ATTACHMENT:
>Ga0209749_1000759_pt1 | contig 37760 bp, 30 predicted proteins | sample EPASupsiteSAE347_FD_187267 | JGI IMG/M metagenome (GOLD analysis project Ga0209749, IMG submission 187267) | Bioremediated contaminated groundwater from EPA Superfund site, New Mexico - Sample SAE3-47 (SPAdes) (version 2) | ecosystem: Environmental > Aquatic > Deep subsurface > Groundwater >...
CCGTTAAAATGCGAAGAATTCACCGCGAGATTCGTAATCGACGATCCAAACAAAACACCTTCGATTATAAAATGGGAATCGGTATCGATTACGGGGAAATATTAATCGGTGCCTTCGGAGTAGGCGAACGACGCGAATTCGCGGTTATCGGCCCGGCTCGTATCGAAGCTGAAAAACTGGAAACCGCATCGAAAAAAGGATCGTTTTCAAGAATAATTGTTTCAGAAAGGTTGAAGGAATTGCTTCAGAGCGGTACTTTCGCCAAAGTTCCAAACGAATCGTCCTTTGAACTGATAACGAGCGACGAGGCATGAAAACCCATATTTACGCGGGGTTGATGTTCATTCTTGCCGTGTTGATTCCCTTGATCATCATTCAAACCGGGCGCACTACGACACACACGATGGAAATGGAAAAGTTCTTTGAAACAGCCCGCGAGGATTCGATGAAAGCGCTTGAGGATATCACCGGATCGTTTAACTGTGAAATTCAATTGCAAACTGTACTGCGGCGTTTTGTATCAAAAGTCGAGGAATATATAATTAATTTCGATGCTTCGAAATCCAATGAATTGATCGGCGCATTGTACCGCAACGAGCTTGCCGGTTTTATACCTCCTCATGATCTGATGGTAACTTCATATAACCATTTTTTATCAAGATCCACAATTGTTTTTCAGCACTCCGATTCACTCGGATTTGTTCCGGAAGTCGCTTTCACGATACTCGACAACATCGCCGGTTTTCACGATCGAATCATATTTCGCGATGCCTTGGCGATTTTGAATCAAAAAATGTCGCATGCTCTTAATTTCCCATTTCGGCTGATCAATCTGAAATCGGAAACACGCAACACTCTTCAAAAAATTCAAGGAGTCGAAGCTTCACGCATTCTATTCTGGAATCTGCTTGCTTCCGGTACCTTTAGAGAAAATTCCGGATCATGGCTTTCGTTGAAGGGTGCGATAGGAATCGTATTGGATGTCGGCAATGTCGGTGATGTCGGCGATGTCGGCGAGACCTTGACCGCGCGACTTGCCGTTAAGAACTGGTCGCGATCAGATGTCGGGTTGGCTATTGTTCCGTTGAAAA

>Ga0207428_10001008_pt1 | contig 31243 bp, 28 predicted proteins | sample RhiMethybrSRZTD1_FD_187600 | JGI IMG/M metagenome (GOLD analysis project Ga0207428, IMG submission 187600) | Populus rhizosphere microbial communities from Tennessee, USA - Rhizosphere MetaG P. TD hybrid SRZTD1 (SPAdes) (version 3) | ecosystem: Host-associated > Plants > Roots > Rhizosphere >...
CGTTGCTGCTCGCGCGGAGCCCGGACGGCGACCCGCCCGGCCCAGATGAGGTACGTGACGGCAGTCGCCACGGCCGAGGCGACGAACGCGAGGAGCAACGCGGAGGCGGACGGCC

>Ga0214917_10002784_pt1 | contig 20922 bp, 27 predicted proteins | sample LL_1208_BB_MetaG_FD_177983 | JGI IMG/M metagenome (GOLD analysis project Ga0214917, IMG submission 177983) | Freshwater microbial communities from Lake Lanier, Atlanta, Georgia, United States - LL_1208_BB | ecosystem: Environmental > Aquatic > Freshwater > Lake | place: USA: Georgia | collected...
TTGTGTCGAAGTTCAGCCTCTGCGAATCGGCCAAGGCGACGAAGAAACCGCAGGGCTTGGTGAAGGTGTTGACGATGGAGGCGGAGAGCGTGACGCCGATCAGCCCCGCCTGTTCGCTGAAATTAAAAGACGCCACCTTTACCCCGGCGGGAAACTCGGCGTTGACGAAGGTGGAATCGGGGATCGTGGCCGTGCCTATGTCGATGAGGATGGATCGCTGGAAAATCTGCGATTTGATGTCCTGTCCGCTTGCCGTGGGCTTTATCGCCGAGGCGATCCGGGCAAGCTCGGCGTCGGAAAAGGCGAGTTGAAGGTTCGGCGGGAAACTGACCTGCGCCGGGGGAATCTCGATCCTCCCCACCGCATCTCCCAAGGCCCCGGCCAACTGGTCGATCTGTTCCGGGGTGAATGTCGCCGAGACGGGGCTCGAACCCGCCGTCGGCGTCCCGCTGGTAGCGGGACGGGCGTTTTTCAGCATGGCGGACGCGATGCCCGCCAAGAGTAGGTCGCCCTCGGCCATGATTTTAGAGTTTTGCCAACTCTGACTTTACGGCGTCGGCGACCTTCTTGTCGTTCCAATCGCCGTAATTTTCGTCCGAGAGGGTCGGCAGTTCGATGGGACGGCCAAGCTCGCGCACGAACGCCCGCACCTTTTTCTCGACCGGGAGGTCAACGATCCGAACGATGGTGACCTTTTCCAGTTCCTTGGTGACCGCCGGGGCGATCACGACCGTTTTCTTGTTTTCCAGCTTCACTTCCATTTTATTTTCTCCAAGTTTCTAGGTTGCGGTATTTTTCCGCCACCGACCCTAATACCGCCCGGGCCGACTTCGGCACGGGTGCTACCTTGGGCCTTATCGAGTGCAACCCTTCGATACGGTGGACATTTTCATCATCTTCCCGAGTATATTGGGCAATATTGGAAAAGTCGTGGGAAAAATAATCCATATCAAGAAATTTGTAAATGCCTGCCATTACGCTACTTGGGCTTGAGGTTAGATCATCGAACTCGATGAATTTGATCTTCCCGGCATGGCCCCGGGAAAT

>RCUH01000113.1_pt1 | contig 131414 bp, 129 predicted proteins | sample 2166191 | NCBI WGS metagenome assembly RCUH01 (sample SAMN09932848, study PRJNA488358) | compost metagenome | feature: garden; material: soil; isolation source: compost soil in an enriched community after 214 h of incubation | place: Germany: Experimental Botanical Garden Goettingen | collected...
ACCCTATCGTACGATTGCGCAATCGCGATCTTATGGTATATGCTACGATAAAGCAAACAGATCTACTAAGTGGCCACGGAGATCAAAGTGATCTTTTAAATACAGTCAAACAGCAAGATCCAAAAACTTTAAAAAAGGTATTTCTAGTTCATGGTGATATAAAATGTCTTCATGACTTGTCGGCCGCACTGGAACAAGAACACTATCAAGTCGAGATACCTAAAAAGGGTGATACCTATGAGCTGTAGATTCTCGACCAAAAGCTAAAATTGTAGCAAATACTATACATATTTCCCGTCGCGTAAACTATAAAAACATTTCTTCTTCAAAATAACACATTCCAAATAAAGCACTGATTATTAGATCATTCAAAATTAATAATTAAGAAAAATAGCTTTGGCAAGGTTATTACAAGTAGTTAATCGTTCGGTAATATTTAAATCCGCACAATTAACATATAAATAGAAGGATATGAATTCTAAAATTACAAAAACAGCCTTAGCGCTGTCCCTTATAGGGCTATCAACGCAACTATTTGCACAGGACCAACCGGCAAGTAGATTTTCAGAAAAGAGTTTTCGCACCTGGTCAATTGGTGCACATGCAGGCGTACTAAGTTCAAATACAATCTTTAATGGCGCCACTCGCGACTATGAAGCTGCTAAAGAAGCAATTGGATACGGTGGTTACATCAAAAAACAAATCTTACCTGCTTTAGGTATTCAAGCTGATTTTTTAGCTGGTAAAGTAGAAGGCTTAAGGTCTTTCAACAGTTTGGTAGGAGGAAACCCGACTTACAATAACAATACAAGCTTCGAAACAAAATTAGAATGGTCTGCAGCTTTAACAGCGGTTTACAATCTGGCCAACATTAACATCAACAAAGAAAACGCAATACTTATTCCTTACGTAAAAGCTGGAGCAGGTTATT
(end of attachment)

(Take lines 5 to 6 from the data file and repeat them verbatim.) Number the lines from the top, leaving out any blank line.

>Ga0214917_10002784_pt1 | contig 20922 bp, 27 predicted proteins | sample LL_1208_BB_MetaG_FD_177983 | JGI IMG/M metagenome (GOLD analysis project Ga0214917, IMG submission 177983) | Freshwater microbial communities from Lake Lanier, Atlanta, Georgia, United States - LL_1208_BB | ecosystem: Environmental > Aquatic > Freshwater > Lake | place: USA: Georgia | collected...
TTGTGTCGAAGTTCAGCCTCTGCGAATCGGCCAAGGCGACGAAGAAACCGCAGGGCTTGGTGAAGGTGTTGACGATGGAGGCGGAGAGCGTGACGCCGATCAGCCCCGCCTGTTCGCTGAAATTAAAAGACGCCACCTTTACCCCGGCGGGAAACTCGGCGTTGACGAAGGTGGAATCGGGGATCGTGGCCGTGCCTATGTCGATGAGGATGGATCGCTGGAAAATCTGCGATTTGATGTCCTGTCCGCTTGCCGTGGGCTTTATCGCCGAGGCGATCCGGGCAAGCTCGGCGTCGGAAAAGGCGAGTTGAAGGTTCGGCGGGAAACTGACCTGCGCCGGGGGAATCTCGATCCTCCCCACCGCATCTCCCAAGGCCCCGGCCAACTGGTCGATCTGTTCCGGGGTGAATGTCGCCGAGACGGGGCTCGAACCCGCCGTCGGCGTCCCGCTGGTAGCGGGACGGGCGTTTTTCAGCATGGCGGACGCGATGCCCGCCAAGAGTAGGTCGCCCTCGGCCATGATTTTAGAGTTTTGCCAACTCTGACTTTACGGCGTCGGCGACCTTCTTGTCGTTCCAATCGCCGTAATTTTCGTCCGAGAGGGTCGGCAGTTCGATGGGACGGCCAAGCTCGCGCACGAACGCCCGCACCTTTTTCTCGACCGGGAGGTCAACGATCCGAACGATGGTGACCTTTTCCAGTTCCTTGGTGACCGCCGGGGCGATCACGACCGTTTTCTTGTTTTCCAGCTTCACTTCCATTTTATTTTCTCCAAGTTTCTAGGTTGCGGTATTTTTCCGCCACCGACCCTAATACCGCCCGGGCCGACTTCGGCACGGGTGCTACCTTGGGCCTTATCGAGTGCAACCCTTCGATACGGTGGACATTTTCATCATCTTCCCGAGTATATTGGGCAATATTGGAAAAGTCGTGGGAAAAATAATCCATATCAAGAAATTTGTAAATGCCTGCCATTACGCTACTTGGGCTTGAGGTTAGATCATCGAACTCGATGAATTTGATCTTCCCGGCATGGCCCCGGGAAAT